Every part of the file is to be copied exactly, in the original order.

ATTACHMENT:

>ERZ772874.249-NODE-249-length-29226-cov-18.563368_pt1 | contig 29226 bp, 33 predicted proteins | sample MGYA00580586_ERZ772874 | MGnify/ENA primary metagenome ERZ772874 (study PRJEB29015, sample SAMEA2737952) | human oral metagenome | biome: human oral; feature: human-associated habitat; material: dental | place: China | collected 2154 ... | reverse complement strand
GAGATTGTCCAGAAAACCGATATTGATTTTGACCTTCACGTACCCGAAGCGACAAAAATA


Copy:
>ERZ772874.249-NODE-249-length-29226-cov-18.563368_pt1 | contig 29226 bp, 33 predicted proteins | sample MGYA00580586_ERZ772874 | MGnify/ENA primary metagenome ERZ772874 (study PRJEB29015, sample SAMEA2737952) | human oral metagenome | biome: human oral; feature: human-associated habitat; material: dental | place: China | collected 2154 ... | reverse complement strand
GAGATTGTCCAGAAAACCGATATTGATTTTGACCTTCACGTACCCGAAGCGACAAAAATA